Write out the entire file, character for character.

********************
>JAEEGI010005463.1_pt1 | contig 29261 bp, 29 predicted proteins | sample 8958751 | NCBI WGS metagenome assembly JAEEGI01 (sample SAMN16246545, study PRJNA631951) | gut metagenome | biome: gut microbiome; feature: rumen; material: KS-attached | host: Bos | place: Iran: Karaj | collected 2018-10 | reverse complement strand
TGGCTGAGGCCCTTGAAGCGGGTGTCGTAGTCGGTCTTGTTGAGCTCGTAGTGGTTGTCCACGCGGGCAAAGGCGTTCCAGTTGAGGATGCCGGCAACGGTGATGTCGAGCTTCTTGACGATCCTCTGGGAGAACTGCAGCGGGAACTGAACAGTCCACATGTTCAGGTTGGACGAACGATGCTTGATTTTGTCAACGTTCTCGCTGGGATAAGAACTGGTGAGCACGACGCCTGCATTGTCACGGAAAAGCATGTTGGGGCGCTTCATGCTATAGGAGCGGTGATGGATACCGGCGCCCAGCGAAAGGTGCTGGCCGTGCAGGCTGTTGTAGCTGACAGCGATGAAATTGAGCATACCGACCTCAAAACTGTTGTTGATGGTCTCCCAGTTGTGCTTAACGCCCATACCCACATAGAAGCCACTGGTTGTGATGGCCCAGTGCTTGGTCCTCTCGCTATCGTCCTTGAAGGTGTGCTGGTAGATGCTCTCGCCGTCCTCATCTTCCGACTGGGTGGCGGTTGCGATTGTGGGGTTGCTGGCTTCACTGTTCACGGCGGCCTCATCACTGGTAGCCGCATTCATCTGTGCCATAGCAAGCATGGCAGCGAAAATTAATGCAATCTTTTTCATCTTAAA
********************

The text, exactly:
>JAEEGI010005463.1_pt1 | contig 29261 bp, 29 predicted proteins | sample 8958751 | NCBI WGS metagenome assembly JAEEGI01 (sample SAMN16246545, study PRJNA631951) | gut metagenome | biome: gut microbiome; feature: rumen; material: KS-attached | host: Bos | place: Iran: Karaj | collected 2018-10 | reverse complement strand
TGGCTGAGGCCCTTGAAGCGGGTGTCGTAGTCGGTCTTGTTGAGCTCGTAGTGGTTGTCCACGCGGGCAAAGGCGTTCCAGTTGAGGATGCCGGCAACGGTGATGTCGAGCTTCTTGACGATCCTCTGGGAGAACTGCAGCGGGAACTGAACAGTCCACATGTTCAGGTTGGACGAACGATGCTTGATTTTGTCAACGTTCTCGCTGGGATAAGAACTGGTGAGCACGACGCCTGCATTGTCACGGAAAAGCATGTTGGGGCGCTTCATGCTATAGGAGCGGTGATGGATACCGGCGCCCAGCGAAAGGTGCTGGCCGTGCAGGCTGTTGTAGCTGACAGCGATGAAATTGAGCATACCGACCTCAAAACTGTTGTTGATGGTCTCCCAGTTGTGCTTAACGCCCATACCCACATAGAAGCCACTGGTTGTGATGGCCCAGTGCTTGGTCCTCTCGCTATCGTCCTTGAAGGTGTGCTGGTAGATGCTCTCGCCGTCCTCATCTTCCGACTGGGTGGCGGTTGCGATTGTGGGGTTGCTGGCTTCACTGTTCACGGCGGCCTCATCACTGGTAGCCGCATTCATCTGTGCCATAGCAAGCATGGCAGCGAAAATTAATGCAATCTTTTTCATCTTAAA